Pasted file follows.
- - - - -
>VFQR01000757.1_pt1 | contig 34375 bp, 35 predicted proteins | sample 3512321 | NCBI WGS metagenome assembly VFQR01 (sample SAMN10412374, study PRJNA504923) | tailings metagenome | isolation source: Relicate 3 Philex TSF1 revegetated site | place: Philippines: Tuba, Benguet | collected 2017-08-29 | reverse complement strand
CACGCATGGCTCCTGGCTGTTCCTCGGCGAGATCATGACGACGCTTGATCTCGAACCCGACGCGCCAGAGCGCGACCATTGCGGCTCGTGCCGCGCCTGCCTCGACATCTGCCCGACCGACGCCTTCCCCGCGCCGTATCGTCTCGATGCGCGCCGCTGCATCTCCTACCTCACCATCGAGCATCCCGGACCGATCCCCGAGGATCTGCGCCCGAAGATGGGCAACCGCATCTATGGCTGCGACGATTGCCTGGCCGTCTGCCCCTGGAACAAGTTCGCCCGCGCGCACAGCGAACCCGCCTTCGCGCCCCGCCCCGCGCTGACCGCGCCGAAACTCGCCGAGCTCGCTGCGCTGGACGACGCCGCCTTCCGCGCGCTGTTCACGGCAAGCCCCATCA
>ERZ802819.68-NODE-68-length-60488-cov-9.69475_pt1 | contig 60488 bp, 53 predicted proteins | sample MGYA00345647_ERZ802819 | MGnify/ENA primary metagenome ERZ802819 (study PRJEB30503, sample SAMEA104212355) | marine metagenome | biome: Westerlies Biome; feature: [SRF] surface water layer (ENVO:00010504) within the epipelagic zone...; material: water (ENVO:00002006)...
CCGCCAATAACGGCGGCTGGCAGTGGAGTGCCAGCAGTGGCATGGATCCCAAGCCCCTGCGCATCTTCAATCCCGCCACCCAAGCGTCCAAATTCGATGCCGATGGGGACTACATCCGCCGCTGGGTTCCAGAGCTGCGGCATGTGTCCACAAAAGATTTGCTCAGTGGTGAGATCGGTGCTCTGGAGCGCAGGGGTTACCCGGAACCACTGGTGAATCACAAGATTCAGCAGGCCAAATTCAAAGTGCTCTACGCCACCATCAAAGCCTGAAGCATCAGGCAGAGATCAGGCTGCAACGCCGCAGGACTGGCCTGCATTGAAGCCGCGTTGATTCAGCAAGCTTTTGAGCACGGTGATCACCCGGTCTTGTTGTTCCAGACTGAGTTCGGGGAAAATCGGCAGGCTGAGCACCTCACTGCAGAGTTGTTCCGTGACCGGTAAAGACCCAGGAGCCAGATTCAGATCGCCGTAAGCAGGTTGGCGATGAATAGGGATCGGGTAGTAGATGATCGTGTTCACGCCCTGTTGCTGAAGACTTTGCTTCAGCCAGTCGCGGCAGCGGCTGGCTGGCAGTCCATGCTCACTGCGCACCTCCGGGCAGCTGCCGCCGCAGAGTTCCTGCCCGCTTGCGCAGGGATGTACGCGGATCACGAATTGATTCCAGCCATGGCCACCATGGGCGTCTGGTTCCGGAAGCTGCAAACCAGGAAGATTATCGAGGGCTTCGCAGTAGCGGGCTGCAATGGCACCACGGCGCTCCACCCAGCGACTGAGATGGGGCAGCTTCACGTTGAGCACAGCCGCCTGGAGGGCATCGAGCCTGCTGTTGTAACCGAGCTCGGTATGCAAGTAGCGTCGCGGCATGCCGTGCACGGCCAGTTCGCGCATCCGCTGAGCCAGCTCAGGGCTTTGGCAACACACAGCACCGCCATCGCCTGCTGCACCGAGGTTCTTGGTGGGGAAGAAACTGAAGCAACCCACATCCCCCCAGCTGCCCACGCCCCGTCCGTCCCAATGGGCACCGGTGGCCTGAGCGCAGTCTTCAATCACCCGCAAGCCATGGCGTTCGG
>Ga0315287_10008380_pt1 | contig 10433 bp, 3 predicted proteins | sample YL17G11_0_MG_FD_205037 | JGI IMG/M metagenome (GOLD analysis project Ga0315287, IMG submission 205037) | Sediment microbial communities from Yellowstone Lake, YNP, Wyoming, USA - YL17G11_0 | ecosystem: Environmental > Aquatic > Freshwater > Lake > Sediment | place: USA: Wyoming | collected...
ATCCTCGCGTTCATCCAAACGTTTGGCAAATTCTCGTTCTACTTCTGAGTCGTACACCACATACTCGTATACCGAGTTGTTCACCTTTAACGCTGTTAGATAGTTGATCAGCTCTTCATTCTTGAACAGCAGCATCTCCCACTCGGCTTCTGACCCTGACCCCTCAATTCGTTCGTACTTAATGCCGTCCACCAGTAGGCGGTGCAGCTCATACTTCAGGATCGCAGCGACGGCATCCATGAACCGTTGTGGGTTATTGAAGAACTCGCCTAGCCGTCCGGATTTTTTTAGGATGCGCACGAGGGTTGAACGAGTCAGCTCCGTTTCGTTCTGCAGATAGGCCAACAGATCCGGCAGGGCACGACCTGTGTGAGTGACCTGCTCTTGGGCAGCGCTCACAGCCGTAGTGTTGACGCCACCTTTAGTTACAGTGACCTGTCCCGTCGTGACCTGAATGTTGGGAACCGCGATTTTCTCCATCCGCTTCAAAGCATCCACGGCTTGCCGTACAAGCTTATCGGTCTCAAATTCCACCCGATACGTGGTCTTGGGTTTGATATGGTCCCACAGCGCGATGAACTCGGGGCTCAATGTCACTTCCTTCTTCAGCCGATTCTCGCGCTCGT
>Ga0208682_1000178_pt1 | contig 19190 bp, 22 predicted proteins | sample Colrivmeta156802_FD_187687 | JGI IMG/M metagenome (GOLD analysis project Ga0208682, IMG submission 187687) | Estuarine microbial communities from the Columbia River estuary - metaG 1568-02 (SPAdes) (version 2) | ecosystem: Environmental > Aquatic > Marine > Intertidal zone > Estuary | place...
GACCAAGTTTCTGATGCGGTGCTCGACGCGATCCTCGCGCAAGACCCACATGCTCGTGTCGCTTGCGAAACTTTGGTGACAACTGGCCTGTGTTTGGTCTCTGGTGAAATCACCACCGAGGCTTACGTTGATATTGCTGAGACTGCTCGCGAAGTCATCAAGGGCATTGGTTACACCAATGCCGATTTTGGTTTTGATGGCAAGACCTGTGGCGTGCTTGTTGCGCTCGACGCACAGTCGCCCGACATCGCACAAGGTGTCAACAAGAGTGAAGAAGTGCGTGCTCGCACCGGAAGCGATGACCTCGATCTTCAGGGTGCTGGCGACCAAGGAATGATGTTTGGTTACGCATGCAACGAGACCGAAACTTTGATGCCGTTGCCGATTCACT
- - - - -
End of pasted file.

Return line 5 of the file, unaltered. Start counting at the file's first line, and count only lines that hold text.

>Ga0315287_10008380_pt1 | contig 10433 bp, 3 predicted proteins | sample YL17G11_0_MG_FD_205037 | JGI IMG/M metagenome (GOLD analysis project Ga0315287, IMG submission 205037) | Sediment microbial communities from Yellowstone Lake, YNP, Wyoming, USA - YL17G11_0 | ecosystem: Environmental > Aquatic > Freshwater > Lake > Sediment | place: USA: Wyoming | collected...